Can large scale disease control programs be sustained?

Roll Bank Malaria (RBM) was launched in 1998, but actual scale up to universal coverage is only happening in 2010. By Comparison, the African Program for Onchocerciasis Control (APOC) took off in 1996 and has been scaled up for several years in all but a few of its endemic countries. Granted, APOC has a relatively smaller target area, but it now regularly reaches over 127,000 African villages with annual doses of ivermectin.

Both programs have in common the need to sustain their scaled up for many years into the foreseeable future if disease elimination is to be achieved.

This need for a long term perspective causes concern when one reads about a threat to continued funding for APOC’s Borno State, Nigeria project, and raises speculation whether malaria efforts may face the same threat a few years down the line.

buea4sm.jpgAPOC started with a very clear vision of sustainability. APOC, a government entity (state, province, district, or country) and a non-governmental development agency (NGDO) would enter into a financial and programmatic 5-year partnership to establish community directed treatment with ivermectin (CDTI – see photo of CDTI in Cameroon at right). APOC’s financial contribution would be largest in the first year, when the overall budget would be largest because of start up costs.

Over time, program costs were to reduce, as would costs per person treated because of economies of scale. APOC’s share of the budget would decrease relative to that of the government partner, though the overall budget to maintain the program into the future was expected to be smaller and more manageable to the government partner with some continued support from the NGDO.

Free supplies of ivermectin from the Mectizan Donation Program would continue as long as there was need, but by the sixth year of operation, it was hoped that countries could sustain their own CDTI efforts. Apparently this has not been easy.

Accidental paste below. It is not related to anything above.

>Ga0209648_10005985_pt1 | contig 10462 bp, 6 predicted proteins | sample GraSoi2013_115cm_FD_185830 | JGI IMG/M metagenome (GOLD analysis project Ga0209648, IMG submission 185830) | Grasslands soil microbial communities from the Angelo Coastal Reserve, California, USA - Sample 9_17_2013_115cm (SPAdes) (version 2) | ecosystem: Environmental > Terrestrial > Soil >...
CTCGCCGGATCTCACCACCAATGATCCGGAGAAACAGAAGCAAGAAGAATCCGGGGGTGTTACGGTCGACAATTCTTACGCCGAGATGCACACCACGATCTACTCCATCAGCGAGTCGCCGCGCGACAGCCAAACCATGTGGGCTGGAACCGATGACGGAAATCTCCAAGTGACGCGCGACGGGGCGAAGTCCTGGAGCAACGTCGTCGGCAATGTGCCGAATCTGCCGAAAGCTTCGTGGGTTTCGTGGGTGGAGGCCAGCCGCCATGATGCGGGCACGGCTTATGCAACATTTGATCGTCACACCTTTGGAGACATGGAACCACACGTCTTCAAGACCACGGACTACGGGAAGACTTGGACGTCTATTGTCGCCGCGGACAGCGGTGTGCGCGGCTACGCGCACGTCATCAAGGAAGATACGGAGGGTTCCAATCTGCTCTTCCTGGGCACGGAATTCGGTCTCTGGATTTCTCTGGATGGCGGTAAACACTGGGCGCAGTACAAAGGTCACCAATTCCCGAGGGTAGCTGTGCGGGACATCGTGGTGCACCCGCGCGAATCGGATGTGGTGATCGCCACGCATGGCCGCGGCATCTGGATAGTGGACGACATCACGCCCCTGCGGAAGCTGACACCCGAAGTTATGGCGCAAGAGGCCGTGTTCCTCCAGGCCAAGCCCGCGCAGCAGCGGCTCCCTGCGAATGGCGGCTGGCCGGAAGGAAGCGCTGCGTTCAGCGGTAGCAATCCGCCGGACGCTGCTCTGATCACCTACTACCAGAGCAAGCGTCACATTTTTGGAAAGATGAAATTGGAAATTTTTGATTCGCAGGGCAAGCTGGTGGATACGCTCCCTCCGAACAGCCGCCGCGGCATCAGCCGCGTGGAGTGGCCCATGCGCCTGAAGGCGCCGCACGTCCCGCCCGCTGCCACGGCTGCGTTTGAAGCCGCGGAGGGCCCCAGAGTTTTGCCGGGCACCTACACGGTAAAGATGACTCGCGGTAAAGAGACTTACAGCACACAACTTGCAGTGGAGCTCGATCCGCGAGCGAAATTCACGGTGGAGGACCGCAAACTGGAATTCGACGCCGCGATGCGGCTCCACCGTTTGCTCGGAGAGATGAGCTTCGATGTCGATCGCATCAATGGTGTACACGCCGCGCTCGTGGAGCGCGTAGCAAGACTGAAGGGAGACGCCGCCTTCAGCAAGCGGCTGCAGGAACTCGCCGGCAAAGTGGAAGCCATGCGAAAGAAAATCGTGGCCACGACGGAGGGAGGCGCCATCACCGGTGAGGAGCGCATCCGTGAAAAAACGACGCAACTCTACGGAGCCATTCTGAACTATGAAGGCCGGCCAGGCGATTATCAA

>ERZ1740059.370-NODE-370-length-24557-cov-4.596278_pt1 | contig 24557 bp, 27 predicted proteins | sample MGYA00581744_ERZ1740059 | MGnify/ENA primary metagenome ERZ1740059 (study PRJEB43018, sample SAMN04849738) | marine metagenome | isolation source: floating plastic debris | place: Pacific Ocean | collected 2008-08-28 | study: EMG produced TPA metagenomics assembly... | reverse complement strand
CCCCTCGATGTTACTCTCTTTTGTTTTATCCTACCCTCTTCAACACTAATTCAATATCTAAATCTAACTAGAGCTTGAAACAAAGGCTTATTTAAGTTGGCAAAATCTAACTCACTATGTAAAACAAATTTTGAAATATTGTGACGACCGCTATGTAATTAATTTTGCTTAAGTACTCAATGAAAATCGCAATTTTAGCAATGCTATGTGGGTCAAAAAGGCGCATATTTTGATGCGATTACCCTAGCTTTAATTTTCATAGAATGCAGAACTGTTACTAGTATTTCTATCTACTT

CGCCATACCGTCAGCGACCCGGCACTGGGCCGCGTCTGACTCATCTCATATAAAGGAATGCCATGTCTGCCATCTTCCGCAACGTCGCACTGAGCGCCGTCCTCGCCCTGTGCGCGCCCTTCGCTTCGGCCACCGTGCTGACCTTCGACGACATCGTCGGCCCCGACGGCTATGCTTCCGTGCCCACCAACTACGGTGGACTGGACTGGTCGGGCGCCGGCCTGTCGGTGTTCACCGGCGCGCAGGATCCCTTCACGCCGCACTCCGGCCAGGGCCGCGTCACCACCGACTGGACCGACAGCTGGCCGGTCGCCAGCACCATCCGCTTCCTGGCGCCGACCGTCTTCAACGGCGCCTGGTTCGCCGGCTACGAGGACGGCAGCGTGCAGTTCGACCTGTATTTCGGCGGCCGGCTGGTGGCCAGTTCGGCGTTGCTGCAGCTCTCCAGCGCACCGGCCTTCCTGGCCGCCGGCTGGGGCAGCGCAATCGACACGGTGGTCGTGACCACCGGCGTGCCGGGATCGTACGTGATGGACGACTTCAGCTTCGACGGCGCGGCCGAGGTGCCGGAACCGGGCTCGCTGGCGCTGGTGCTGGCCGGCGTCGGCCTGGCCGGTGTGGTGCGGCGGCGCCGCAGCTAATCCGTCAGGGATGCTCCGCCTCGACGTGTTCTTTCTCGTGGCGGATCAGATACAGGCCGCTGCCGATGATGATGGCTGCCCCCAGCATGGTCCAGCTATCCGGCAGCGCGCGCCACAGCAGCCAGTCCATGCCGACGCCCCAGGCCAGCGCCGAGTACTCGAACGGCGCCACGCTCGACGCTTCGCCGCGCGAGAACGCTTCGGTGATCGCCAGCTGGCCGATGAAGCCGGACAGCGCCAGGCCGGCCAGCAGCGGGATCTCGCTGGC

Evidence of problems with Borno’s CDTI project surfaced in 2007 at a meeting of APOC’s Technical Consultative Committee where the following report was shared. “Borno has maintained a good geographic and therapeutic coverage. However, the project has the following challenges:

  • Non-release of funds by state and LGAs
  • Inadequate number of FLHF staff
  • Selection and training of more CDDs
  • Obtaining funds from the government

IRIN now reports that after 11 years of operation “The (Borno State) government was supposed to provide counterpart funds to run the river blindness programme, but it has not done so, (according to) Borno State’s onchocerciasis coordinator Galadima.” Hellen Keller International (HKI) is Borno’s NGDO partner for CDTI and has been trying to make up the slack.

Unfortunately “HKI funding has been hit by the global recession, says (a representative). ‘Since the recession our donors have turned their attention elsewhere with little consideration for Africa and this affects the volume of funds for intervention projects like the onchocerciasis.’

Project staff complained to IRIN that, “We have been crippled financially due to lack of state counterpart funding. We sometimes find it hard to fuel our vehicles and go for supervision in the affected communities.”

There were hopes that another four years of government funding would put Borno within reach of elimination goals, but project staff lament that, “If the project stops at this stage, the effects will be devastating. It will turn the tide of the success we have achieved which will be quite disastrous.”

Let’s move this scenario forward to 2015 and change the disease to malaria. Let’s assume that talk of funding ceilings by donors has become a pressing reality and countries need to contribute more to sustain malaria interventions and achieve elimination. Let’s hope we don’t wind up again like malaria control did in the 1950s and ‘60s – eliminating the programs, not the disease.

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ps – The IRIN article does have some potential technical problems. It referred to the CDTI as a program to create ‘immunity’  to onchocerciasis, whereas ivermectin actually is a drug to kill the microfilaria of the parasite and keep infection at a low level until such time as adult worms die and transmission in the community stops. There is also concern about the figure of $18 per person treated. Normally at this advanced stage of the program we should be talking in terms of cents, not dollars. These technical problems with the article do not detract from its serious financial message.

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